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For many years in Russia, the issue of climate change has been largely ignored, and some even believe it could bring benefits.

Global warming is indeed freeing up vast areas of the Arctic platform, opening new maritime routes for trade, while the thawing of permafrost in Siberia is facilitating extractive activities. But all that glitters is not gold…

Russia, the largest country on the planet with a wide variety of climates and biomes, according to "Climate Change Will Reshape Russia" data from 2021, is responsible for 4-5% of global carbon dioxide emissions from fossil fuel use and is warming 2.5 times

faster than the rest of the world. Heatwaves, wildfires, and permafrost thawing pose major risks linked to climate change in different regions of Russia's vast territory. In recent decades, Russia has experienced the warmest temperatures ever recorded, contributing to some of the largest wildfires on the planet.

Many Russians still remember the heatwave of summer 2010, one of the deadliest in the country's history with 56,000 deaths in Moscow and the surrounding region due to smog from wildfires engulfing the capital.

About 65% of Russian territory is covered by permafrost. With rising temperatures, this millennia-old frozen soil has begun to thaw. In some areas of Siberia, temperatures have risen by as much as 10°C above the seasonal average. This thawing is already reshaping the tundra landscape and is expected to cause significant damage to human settlements and major energy and transportation infrastructure.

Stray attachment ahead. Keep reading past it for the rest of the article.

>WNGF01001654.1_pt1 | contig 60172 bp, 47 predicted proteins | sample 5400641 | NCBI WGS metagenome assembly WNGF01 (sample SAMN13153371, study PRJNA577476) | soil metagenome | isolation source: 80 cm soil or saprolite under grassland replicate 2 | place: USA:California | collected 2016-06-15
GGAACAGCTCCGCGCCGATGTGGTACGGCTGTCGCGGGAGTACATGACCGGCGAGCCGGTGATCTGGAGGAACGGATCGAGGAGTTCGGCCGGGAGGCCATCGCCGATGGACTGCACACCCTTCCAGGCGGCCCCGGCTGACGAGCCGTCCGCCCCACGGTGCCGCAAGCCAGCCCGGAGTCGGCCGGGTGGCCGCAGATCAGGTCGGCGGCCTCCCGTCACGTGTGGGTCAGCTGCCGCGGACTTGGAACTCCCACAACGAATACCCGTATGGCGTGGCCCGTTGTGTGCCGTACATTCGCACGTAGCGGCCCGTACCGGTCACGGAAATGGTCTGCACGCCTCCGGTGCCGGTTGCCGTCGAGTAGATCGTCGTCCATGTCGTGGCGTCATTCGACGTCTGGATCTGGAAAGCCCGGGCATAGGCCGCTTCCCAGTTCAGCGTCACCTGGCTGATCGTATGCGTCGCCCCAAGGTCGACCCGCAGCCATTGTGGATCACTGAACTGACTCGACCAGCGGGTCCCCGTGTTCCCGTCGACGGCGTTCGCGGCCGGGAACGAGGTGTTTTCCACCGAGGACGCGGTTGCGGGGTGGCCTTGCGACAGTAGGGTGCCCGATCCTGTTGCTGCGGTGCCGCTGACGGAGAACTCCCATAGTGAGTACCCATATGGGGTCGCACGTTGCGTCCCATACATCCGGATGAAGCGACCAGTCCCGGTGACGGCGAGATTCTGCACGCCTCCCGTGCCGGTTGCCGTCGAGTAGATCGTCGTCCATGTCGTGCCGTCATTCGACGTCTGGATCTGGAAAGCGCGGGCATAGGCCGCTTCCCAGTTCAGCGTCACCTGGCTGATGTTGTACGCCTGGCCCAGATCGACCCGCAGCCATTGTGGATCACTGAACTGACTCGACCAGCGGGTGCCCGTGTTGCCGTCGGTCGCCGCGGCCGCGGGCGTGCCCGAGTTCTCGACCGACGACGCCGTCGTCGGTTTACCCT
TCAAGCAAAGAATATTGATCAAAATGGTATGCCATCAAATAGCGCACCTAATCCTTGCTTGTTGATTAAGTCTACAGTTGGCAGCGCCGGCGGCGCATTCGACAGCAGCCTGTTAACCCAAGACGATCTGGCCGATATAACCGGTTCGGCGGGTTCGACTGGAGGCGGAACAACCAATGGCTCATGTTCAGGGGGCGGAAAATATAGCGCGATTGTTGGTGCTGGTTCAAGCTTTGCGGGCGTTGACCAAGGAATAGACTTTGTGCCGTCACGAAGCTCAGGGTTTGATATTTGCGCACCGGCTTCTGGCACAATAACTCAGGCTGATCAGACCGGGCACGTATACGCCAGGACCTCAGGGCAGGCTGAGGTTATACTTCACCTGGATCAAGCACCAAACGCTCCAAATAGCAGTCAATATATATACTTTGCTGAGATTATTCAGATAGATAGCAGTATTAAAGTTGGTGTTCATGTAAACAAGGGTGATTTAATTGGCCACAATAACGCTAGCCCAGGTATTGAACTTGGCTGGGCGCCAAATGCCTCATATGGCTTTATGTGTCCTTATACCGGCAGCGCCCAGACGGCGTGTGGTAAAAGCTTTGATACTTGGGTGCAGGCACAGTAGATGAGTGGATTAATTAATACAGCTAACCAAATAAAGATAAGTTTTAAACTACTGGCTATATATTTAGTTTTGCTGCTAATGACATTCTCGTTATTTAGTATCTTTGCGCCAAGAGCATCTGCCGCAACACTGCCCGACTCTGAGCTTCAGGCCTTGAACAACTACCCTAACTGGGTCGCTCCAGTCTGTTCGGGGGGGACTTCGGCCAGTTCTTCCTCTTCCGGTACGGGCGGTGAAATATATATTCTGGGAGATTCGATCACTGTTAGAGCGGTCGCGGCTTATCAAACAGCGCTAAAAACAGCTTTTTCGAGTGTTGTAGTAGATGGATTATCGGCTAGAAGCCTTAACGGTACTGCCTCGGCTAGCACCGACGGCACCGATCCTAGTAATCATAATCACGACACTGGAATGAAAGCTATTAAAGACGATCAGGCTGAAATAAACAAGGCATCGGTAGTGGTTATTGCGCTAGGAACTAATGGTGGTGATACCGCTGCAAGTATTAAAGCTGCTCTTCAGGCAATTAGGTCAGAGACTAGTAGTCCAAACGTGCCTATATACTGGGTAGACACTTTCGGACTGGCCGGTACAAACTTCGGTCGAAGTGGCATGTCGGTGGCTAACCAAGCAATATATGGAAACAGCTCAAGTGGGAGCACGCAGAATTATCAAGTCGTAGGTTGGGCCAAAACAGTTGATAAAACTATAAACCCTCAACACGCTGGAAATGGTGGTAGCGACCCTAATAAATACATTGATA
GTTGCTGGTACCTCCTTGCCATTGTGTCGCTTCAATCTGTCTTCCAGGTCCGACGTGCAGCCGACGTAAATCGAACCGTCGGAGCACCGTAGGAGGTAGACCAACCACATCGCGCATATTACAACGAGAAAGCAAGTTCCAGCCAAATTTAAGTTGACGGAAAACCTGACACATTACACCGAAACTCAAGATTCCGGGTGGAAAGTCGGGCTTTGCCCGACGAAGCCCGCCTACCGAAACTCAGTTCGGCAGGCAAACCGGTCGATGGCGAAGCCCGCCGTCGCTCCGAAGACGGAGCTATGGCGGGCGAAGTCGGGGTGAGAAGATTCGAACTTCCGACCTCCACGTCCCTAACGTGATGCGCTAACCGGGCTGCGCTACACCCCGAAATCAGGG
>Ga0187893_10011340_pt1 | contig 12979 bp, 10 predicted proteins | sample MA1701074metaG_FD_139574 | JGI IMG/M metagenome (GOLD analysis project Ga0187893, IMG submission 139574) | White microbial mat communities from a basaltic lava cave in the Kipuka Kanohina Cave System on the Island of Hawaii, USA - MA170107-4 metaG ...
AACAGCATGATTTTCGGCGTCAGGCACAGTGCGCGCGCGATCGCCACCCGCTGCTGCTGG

At the current rate of thawing - about 1 degree Celsius per decade - Russia's permafrost layer will cease to freeze completely within three decades. This could release high concentrations of CO2 and methane into the atmosphere, further contributing to terrestrial warming and potentially pushing the planet "to the brink" by 2100.

Climate-induced water stress is already affecting Russia's most fertile regions. As early as 2017, arable lands had decreased by more than half, and in 2020, a 40% drop in wheat harvest was recorded due to drought.

With the shifting of Earth's climate zones, lands once covered by forests are turning into deserts. According to forecasts, desertification could reach Moscow by 2100, and most of the country's tundra and boreal zones could shrink by 75% or disappear altogether, transforming into temperate deserts.

Climate change is exerting the strongest force on Russia's future, reshaping not only its geography but also its politics, economy, and society for decades to come.

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